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Password Management Overview: LastPass

By Scott W. Whitton

November 4, 2016

The news of another hack of information, breach of data, or financial loss due to the activities of cyber criminals is something has become commonplace in our digital age. Because of the number and scope of these incidents, It is almost certain that everyone's online identity has been or will be stolen at some point. Most people will not find out that their personal information has been compromised until the unauthorized charges begin to appear on their credit cards, or are turned down to a line of credit. By then it too late, the damage has been done. Victims of Identity theft are then tasked with cleaning up the mess left behind by cyber-criminals.

One of the biggest problems, that has allowed for rampant occurrence Identity theft, is due to weak credentials when it comes to securing and protecting our online information. To illustrate the point you only need to look at any number of recent reports, such as Verizon’s Data Breach Report(DBR). Verizon’s DBR, which aggregates data from nearly 70 contributors from around the world, and examines over 100,000 cyber security incidents, including 2,260 confirmed databases from around the world, is considered one of the most comprehensive annual reports that provides tremendous insight to cyber security threats. According to the 2016 DBR, nearly 63% of confirmed data breaches involved weak, default or stolen passwords.

The importance of adopting a strategy for strong credentials cannot be stressed enough. Keeping your information with good credentials is not nearly as difficult as some might think. It involves a few simple principles when it comes to creating secure passwords, and updating them on a regular basis. The task adopting good habits is made all that much easier through the use of a good password manager service. While there are great number of excellent password management services and applications, my prefered service is LastPass (

LastPass is free for personal use and can be installed as both a plug-in in your preferred browser and as a standalone application for mobile devices. LastPass is great because it simplifies the process of securing credentials. The service stores all of your passwords from various websites and applications in a secure, encrypted digital vault. You only have to manage one master password to log into your account and allow the application to autofill your username and passwords.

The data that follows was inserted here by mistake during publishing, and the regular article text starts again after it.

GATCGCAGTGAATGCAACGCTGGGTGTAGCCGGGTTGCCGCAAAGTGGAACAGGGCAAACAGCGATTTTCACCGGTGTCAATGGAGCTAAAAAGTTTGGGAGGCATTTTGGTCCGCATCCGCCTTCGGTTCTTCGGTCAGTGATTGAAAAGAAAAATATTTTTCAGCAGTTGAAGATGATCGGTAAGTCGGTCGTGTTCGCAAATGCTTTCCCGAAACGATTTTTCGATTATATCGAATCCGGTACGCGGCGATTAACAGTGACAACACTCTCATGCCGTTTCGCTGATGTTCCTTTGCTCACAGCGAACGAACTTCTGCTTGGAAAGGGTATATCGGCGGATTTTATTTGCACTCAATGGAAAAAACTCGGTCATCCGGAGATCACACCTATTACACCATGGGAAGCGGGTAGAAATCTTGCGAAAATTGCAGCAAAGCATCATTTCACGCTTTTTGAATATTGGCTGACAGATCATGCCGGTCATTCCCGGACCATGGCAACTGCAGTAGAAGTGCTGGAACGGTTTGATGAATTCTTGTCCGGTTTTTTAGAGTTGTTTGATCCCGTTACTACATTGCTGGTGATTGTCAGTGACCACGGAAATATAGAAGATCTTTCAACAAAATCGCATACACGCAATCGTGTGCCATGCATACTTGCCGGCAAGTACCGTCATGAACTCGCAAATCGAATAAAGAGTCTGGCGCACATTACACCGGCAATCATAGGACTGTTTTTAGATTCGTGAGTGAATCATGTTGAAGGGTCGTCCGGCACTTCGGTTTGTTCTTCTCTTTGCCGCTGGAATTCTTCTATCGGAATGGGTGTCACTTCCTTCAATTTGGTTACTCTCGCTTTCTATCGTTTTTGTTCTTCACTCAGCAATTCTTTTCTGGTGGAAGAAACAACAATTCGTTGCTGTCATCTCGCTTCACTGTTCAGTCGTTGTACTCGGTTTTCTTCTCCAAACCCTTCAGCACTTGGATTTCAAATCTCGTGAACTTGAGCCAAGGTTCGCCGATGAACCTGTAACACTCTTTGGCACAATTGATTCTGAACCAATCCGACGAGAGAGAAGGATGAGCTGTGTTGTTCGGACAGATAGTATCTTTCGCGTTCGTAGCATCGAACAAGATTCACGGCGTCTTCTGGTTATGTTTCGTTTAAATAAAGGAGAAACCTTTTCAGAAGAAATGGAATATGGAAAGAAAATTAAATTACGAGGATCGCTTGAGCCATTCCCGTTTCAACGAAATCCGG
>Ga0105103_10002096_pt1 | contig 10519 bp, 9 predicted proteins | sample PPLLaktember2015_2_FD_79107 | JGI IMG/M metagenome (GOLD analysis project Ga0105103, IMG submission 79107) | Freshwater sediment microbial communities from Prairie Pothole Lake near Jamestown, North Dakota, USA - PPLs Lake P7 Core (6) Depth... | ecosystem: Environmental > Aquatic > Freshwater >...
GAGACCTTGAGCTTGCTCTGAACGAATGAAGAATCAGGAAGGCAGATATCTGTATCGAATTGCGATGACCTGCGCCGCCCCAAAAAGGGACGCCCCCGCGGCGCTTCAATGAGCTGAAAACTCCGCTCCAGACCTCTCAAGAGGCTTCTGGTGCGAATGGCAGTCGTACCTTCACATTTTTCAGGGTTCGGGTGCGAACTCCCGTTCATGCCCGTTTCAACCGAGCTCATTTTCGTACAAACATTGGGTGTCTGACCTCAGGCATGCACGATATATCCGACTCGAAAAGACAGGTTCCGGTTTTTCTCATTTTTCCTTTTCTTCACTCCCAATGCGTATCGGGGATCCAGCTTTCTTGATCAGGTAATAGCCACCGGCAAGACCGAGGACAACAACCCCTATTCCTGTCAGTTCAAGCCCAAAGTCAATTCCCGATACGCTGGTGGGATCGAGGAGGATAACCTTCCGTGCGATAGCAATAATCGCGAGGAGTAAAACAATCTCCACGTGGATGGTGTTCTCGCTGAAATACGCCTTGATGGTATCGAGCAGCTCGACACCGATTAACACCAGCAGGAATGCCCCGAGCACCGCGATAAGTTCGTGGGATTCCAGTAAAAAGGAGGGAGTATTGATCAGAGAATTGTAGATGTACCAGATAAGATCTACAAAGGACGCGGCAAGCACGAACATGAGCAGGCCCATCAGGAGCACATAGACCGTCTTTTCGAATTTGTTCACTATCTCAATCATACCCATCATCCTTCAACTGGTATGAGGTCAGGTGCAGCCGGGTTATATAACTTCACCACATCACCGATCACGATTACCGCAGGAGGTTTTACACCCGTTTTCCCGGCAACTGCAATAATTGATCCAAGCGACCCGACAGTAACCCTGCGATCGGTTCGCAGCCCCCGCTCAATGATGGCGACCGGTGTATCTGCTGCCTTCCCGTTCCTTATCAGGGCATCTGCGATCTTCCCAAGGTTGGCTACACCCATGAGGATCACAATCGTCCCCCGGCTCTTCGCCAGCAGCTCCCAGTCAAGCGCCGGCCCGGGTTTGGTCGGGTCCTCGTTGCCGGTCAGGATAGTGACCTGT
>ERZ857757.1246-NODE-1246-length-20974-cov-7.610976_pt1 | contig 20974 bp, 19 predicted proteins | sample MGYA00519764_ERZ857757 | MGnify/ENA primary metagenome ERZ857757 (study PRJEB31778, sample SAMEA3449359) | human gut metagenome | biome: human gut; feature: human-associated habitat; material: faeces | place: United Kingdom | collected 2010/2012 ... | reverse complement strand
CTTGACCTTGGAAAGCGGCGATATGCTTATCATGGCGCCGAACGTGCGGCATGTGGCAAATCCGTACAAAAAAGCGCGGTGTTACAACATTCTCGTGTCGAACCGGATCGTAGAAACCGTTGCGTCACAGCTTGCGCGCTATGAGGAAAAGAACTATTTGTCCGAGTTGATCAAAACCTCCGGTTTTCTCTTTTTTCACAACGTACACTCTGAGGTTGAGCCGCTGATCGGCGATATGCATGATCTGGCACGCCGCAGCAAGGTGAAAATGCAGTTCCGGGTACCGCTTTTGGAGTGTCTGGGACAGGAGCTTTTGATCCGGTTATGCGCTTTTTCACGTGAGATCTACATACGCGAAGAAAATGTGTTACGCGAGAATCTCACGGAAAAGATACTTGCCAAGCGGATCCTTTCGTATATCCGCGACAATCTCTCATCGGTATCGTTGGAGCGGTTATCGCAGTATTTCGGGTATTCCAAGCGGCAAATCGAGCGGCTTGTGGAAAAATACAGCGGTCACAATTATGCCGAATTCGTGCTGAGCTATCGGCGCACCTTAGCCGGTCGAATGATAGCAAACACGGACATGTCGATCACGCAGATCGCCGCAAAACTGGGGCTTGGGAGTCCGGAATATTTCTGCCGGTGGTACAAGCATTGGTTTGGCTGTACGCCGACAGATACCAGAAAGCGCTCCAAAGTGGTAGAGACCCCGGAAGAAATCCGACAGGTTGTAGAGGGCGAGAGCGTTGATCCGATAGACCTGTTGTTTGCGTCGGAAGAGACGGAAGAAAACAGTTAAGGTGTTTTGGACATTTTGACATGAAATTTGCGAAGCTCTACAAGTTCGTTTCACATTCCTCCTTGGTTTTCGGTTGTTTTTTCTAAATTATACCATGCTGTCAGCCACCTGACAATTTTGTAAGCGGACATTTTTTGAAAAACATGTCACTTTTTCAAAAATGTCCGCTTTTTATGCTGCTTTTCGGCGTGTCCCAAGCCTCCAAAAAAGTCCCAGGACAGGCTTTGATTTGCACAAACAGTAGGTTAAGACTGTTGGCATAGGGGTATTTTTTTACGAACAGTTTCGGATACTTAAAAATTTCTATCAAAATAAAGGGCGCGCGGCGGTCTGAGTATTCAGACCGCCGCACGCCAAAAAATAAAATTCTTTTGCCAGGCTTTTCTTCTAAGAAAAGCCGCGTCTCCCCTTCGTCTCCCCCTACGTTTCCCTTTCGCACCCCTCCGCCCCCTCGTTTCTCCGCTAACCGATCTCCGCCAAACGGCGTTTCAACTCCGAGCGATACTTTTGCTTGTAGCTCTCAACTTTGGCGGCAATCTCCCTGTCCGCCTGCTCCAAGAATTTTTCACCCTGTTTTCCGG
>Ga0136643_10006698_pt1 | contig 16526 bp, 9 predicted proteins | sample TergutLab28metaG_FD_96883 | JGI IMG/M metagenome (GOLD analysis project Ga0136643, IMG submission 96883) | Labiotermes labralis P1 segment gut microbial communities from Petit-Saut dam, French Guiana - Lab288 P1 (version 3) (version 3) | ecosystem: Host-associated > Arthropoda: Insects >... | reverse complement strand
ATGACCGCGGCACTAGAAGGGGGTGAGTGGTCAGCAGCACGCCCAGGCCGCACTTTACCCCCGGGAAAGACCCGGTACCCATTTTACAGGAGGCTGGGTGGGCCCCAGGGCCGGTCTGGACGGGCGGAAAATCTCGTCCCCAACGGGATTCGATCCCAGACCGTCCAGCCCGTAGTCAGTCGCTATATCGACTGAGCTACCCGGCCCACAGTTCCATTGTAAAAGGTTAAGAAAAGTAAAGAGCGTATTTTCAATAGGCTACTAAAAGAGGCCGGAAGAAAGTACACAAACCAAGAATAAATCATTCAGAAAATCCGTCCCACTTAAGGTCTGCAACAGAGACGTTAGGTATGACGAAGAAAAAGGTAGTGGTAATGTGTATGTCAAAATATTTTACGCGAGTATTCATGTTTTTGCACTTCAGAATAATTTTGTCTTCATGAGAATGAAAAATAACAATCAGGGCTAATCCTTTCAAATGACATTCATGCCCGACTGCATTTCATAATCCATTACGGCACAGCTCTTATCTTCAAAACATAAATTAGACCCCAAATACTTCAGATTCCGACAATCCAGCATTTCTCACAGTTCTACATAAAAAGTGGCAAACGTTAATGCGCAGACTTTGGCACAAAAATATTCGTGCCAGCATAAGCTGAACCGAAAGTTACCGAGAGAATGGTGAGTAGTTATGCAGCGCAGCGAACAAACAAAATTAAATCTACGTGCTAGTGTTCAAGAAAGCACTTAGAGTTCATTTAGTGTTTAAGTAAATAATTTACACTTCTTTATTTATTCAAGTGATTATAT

In addition to standard management functionality, LastPass has a number of additional features that can be used to create strong credentials that unique to every site, update them on a regular basis. A security checkup is also available to ensure that the passwords are not reused, compromised or out of date.

For instance, the password generator can take the pain out having to come up with secure passwords. Simply indicate the length of the password and the character types you want to use and LastPass does the rest. The password is stored in the secure vault and automatically filled in whenever you visit that particular site. For an example, Gmail accounts allow the use of passwords that can be 100-character in length and that can include a mix of uppercase and lowercase letters, numbers and symbols. Utilizing the maximum length and complexity yields a password so complex that it would take the Tianhe-2 Supercomputer, the world's fastest supercomputer, more than 10,000 centuries to crack using brute force, according to Kaspersky Lab (

However, even the strongest password known to all mankind is useless if somehow became compromised. This may occur no matter how strong of a password you are able to generate if a talented cyber criminal is able to decode the algorithm used to encode your user account and password. Such as what happened with the 2012 LinkedIn hack that compromised 6.5 million user accounts and in the September of 2016 hack of Yahoo accounts where over 500 million accounts were exposed. Because your credentials may have already been hacked, and you just may not know it, is the reason why it is important to change your passwords often, and to not reuse passwords.

The Security Challenge is a feature of LastPass that will analyze the security strength by identifying passwords that are known to have been compromised, prompt you to change weak passwords, advise you to change any passwords you have reused, and prompting you to change old passwords. For some service, such as Facebook and google, LastPass can even change your passwords for you automatically.

For the competitive individual, the Security Challenge assigns you a percentage based on how secure your account is, and what bracket you are in compared to other LastPass users. You can even challenge members of your social network to take the challenge. I found myself itching to get the highest possible score by addressing all of the vulnerabilities highlighted in the Security challenge results page. LastPass is one of many tools available for free. Some other services that are also available are:

It is my hope that you, the reader, will have greater awareness of some of the challenges you might be up against when it comes to your account security and that there are ample resources to safeguard your data.

Scott Whitton is a member of Fall 2016 Information Technology Senior Seminar course and is planning on pursuing a career in the Information Technology Field.